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Am J Epidemiol. 2018 Mar 1;187(3):441-454. doi: 10.1093/aje/kwx273.

Associations Between Sedentary Behaviors and Cognitive Function: Cross-Sectional and Prospective Findings From the UK Biobank.

Bakrania K1,2,3,4,5, Edwardson CL2,3,4, Khunti K2,3,5, Bandelow S6, Davies MJ2,3,4, Yates T2,3,4.

Author information

1
Department of Health Sciences, University of Leicester, Leicester General Hospital, Leicester, United Kingdom.
2
Diabetes Research Centre, University of Leicester, Leicester General Hospital, Leicester, United Kingdom.
3
Leicester Diabetes Centre, University Hospitals of Leicester, Leicester General Hospital, Leicester, United Kingdom.
4
National Institute for Health Research Leicester Biomedical Research Centre, Leicester General Hospital, Leicester, United Kingdom.
5
National Institute for Health Research Collaboration for Leadership in Applied Health Research and Care-East Midlands, Diabetes Research Centre, Leicester General Hospital, Leicester, United Kingdom.
6
School of Sport, Exercise, and Health Sciences, Loughborough University, Loughborough, United Kingdom.

Abstract

We investigated the cross-sectional and prospective associations between different sedentary behaviors and cognitive function in a large sample of adults with data stored in the UK Biobank. Baseline data were available for 502,643 participants (2006-2010, United Kingdom). Cognitive tests included prospective memory (baseline only: n = 171,585), visual-spatial memory (round 1: n = 483,832; round 2: n = 482,762), fluid intelligence (n = 165,492), and short-term numeric memory (n = 50,370). After a mean period of 5.3 years, participants (numbering from 12,091 to 114,373, depending on the test) also provided follow-up cognitive data. Sedentary behaviors (television viewing, driving, and nonoccupational computer-use time) were measured at baseline. At baseline, both television viewing and driving time were inversely associated with cognitive function across all outcomes (e.g., for each additional hour spent watching television, the total number of correct answers in the fluid intelligence test was 0.15 (99% confidence interval: 0.14, 0.16) lower. Computer-use time was positively associated with cognitive function across all outcomes. Both television viewing and driving time at baseline were positively associated with the odds of having cognitive decline at follow-up across most outcomes. Conversely, computer-use time at baseline was inversely associated with the odds of having cognitive decline at follow-up across most outcomes. This study supports health policies designed to reduce television viewing and driving in adults.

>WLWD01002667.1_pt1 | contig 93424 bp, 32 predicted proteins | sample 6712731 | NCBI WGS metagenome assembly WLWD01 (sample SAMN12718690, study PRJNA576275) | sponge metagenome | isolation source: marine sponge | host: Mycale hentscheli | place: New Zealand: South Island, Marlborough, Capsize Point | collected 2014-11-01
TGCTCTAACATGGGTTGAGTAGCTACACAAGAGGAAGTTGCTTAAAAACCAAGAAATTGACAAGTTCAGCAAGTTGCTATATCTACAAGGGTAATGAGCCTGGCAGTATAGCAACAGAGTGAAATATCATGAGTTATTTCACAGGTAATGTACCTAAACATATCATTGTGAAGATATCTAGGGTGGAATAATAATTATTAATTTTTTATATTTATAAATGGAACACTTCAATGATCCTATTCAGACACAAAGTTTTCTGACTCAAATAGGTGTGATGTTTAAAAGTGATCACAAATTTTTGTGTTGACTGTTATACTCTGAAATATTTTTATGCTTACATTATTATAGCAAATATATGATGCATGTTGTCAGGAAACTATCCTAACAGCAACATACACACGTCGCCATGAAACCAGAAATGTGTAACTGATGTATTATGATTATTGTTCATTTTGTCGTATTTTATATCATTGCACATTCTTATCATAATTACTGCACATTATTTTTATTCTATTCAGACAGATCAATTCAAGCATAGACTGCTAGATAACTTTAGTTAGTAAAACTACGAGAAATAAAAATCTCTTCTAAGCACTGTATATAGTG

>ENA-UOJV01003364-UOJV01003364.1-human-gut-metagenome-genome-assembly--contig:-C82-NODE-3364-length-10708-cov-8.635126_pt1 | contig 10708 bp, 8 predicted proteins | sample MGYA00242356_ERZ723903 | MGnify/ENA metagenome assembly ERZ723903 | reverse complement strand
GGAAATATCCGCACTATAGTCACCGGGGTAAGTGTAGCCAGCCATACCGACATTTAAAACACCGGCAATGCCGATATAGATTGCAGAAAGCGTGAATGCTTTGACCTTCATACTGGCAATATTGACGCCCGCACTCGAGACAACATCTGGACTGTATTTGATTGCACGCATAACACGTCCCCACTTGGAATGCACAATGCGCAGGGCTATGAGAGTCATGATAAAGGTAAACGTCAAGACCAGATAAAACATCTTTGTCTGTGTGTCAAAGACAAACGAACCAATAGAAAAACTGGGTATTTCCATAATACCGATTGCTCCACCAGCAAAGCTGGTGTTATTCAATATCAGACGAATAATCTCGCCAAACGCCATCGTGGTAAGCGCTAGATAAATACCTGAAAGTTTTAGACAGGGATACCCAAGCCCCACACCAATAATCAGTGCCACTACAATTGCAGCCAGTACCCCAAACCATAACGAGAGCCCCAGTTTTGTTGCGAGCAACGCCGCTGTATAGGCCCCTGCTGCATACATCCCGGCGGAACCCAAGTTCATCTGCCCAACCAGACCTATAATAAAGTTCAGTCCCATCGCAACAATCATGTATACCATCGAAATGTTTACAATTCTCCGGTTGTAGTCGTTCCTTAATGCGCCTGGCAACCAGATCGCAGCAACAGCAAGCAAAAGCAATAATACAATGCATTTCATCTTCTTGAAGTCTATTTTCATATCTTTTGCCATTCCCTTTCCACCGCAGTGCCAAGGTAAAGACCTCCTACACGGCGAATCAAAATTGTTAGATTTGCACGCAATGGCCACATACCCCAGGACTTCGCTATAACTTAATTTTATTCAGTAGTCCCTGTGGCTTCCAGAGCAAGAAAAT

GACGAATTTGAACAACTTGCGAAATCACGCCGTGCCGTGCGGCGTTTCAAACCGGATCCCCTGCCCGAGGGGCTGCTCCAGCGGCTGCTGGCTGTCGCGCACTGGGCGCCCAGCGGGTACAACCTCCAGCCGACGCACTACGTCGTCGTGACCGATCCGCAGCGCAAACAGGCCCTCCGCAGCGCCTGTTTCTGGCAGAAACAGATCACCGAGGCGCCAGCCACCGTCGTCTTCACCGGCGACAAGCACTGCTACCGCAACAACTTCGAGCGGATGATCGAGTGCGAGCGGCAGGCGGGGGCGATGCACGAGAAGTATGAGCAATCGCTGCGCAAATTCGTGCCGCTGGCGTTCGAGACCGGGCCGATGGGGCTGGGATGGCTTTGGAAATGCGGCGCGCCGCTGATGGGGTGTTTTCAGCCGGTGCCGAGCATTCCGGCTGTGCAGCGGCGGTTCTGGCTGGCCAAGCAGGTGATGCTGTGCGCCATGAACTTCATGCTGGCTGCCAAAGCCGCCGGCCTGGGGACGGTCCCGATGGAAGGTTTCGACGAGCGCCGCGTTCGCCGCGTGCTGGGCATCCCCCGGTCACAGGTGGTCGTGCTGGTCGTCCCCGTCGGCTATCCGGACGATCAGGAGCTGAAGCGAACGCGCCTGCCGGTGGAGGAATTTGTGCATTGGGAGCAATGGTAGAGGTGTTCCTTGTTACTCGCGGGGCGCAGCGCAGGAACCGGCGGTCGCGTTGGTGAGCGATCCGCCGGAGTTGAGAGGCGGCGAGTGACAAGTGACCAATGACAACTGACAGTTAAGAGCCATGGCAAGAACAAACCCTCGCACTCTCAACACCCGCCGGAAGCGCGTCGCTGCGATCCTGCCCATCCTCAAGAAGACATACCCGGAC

PMID:
28992036
DOI:
10.1093/aje/kwx273

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